Final Fantasy XII has the city of Archades, where gil does work for the things you normally do with gil, but getting to different parts of the city requires a totally different, non-monetary currency called Chops, which you can only get by doing good deeds in a sidequest.
Red and Blue had this in the Slots minigame, where you could only get certain Pokémon by turning in a large number of tokens — which could be purchased at a ridiculous price (50 coins for 1000 yen), or won at slot machines. The tradition continued in the later games in the series, although you couldn't get Pokémon from them.
Later games in the series included Battle Tower (or, in Emerald version, Battle Frontier) areas which used Battle Points (BP) to buy items rather than regular money. The same goes for the PokéCoupons in the console spinoffs.
Platinum, HeartGold and SoulSilver have a currency only used during a Battle Frontier challenge: Castle Points (CP) for the Battle Castle. The currency rolls over between challenges but is emptied following a loss. Aside from assisting in the completion of challenges in the Castle, which reward BP, the Castle Points aren't used anywhere else.
Some NPC characters also ask for Heart Scales to teach your Pokémon moves they knew in the past, but forgot. In FireRed LeafGreen, because Heart Scales and the Pokémon that carries them do not appearnote There is one heart scale in FireRed and LeafGreen. You need to use the Itemfinder outside of one of the caves with the Unown on Seven Island. It's worthless., but these types of Move Tutors do in the Sevii Islands, they ask for Mushrooms instead.
Diamond/Pearl/Platinum's Underground uses spheres (including the pointy Prism Sphere) to buy furniture.
In Super Mario RPG, the currency accepted by Tadpole Pond's Frog Coin Emporium and a certain scholarly frog (as compared to everyone else) is Frog Coins, which can be used to buy some useful stat-boosting items. The catch: You can only get Frog Coins by (a) finding them in hidden or hard-to-reach boxes or (b) playing certain minigames, most notably Midas River, where you swim and barrel-jump down a river, collecting coins; only coins you collect can be exchanged, and the exchange rate is usually 60-80 coins = 1 Frog Coin. And each time you play the minigame, it costs 30 coins in and of itself!
It is possible, if just barely, to earn a Frog Coin by making ten consecutive jumps on the head of a certain enemy called Wiggler. This must be done outside combat, each successful jump makes the enemy move faster. Later in the game there are ant-like enemies found in sand-whirlpools that grant a Frog Coin for three consecutive jumps, but it's still just as hard to successfully pull off. These are the only enemies in the game on which players may jump without starting a battle. An NPC in Monstro Town hints at this, but to get the message you have to jump on him instead of talking to him normally.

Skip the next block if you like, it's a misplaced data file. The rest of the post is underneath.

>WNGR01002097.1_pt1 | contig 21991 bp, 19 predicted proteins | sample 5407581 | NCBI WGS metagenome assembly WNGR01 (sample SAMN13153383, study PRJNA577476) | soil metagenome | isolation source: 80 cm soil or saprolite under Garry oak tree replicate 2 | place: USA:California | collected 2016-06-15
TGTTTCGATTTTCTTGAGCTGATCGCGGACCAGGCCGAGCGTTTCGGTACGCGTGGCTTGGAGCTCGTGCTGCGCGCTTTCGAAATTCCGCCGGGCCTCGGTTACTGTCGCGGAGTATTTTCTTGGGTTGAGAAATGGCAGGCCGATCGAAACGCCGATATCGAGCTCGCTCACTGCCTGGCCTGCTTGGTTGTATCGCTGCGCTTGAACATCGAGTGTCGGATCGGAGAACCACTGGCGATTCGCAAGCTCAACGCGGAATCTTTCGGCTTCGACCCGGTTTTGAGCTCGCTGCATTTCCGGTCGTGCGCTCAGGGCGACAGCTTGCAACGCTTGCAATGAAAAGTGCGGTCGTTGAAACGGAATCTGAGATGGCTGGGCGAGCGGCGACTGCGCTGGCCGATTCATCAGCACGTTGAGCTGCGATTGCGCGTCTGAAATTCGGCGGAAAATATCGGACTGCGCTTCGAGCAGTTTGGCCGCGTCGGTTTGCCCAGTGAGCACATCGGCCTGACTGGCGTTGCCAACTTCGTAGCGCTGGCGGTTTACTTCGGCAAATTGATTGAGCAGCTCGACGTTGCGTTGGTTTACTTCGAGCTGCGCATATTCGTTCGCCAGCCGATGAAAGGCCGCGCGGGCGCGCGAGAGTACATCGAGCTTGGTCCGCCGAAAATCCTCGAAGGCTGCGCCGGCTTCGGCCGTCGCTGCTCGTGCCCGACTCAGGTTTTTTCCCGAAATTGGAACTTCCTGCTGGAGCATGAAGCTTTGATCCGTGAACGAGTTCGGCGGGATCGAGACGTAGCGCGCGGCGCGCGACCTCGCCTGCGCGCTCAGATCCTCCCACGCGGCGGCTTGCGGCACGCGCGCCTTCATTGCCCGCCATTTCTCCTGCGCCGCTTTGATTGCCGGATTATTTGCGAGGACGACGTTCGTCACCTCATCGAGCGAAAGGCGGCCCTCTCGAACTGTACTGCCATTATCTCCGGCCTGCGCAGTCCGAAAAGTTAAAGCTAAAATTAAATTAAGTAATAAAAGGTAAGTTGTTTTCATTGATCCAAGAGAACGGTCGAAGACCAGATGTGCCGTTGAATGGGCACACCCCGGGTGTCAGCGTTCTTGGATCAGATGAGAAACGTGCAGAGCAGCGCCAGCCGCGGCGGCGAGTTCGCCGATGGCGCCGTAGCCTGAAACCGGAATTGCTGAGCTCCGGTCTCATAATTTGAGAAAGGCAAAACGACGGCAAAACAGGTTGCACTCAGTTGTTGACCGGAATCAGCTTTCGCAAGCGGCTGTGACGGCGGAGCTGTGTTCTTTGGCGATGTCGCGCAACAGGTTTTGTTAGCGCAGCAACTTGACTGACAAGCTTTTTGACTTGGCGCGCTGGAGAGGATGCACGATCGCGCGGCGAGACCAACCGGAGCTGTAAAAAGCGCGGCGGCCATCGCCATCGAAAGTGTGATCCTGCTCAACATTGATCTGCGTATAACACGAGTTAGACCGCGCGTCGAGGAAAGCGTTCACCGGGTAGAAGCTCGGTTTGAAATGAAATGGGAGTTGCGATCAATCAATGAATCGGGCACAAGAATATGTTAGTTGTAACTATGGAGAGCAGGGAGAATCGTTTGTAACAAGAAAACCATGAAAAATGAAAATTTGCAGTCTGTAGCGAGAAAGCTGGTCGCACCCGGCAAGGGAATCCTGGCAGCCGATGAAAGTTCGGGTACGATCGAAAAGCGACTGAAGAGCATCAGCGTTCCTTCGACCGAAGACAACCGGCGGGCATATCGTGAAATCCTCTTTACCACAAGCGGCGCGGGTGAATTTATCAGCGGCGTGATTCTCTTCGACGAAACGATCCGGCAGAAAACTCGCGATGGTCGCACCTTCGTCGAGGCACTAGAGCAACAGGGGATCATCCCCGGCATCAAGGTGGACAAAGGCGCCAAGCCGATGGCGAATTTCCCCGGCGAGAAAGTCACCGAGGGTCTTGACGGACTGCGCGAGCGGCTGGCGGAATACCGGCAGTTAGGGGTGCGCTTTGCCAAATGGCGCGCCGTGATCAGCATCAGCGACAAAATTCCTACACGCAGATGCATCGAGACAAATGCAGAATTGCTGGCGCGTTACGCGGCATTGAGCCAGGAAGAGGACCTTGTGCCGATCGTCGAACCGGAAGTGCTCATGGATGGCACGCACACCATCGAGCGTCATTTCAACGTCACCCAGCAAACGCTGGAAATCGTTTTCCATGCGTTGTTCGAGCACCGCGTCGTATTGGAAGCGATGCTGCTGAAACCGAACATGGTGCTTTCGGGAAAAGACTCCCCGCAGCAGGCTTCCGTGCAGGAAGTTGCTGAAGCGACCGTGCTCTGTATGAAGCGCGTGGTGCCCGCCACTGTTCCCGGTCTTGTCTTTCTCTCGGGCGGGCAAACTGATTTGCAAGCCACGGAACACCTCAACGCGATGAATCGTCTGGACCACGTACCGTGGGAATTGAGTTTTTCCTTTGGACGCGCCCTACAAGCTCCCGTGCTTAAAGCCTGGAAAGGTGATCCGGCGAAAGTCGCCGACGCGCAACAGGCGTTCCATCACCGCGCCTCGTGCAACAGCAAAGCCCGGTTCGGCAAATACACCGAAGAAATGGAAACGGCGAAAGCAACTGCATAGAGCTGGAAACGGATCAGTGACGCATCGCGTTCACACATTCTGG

Late in the game, there's an absurdly easy, very short, infinitely replayable minigame which gives out a Frog Coin every time you win.
There is an even better way than the Bridge game. Every time you beat the Sky Troopa game under 11 seconds, it gets you 5 frog coins. As an added bonus, it's free, and to play again, you just jump down and start again.
Pianta Tokens is justified though, as it's more like the Call a Rabbit a "Smeerp" version of poker chips than a separate currency in its own right.
In Super Paper Mario, you need to pay for a broken vase costing 1 million rubees (read: NOT "rupees"), rather than the usual currency of Coins. You earn these by performing menial labor for the people who charged you the money and can eventually open a vault that contains the entire sum.
Mario & Luigi: Superstar Saga: When everyone heads off to the Beanbean Kingdom, Toadsworth gives you 100 coins. However, when the brothers reach Stardust Fields, a local monster informs them that the exchange rate means they only have the equivalent of 10 beanbean coins. This Mushroom-to-Beanbean coin conversion only comes up once more: a certain character bets you 99,999,999 Mushroom Coins he'll win at something only to reveal that Beanbean Coins are worth 1,010,101 times as much as Mushroom Coins, meaning you only get 99 coins for winning.
Which either means at least one of the two people was just screwing with the bros, or the Mushroom Kingdom economy tanked ridiculously hard without Peach there.
MOTHER 3 has this in the beginning in a more literal, but not mean-spirited sense. The villagers do not have a monetary system and when Fassad offers them money, they, at first, refuse it because they don't believe in charging anyone for anything.